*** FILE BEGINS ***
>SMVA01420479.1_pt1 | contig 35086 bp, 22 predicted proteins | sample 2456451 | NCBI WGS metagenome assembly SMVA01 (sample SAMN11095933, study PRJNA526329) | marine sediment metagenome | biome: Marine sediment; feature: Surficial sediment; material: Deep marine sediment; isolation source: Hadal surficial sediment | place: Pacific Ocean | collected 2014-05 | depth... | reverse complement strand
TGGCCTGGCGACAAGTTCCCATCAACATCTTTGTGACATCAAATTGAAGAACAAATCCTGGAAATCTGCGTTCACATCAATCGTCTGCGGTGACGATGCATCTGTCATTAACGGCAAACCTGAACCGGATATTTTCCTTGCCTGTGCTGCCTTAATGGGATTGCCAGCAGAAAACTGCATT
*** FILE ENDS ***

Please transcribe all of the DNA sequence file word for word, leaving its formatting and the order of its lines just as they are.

>SMVA01420479.1_pt1 | contig 35086 bp, 22 predicted proteins | sample 2456451 | NCBI WGS metagenome assembly SMVA01 (sample SAMN11095933, study PRJNA526329) | marine sediment metagenome | biome: Marine sediment; feature: Surficial sediment; material: Deep marine sediment; isolation source: Hadal surficial sediment | place: Pacific Ocean | collected 2014-05 | depth... | reverse complement strand
TGGCCTGGCGACAAGTTCCCATCAACATCTTTGTGACATCAAATTGAAGAACAAATCCTGGAAATCTGCGTTCACATCAATCGTCTGCGGTGACGATGCATCTGTCATTAACGGCAAACCTGAACCGGATATTTTCCTTGCCTGTGCTGCCTTAATGGGATTGCCAGCAGAAAACTGCATT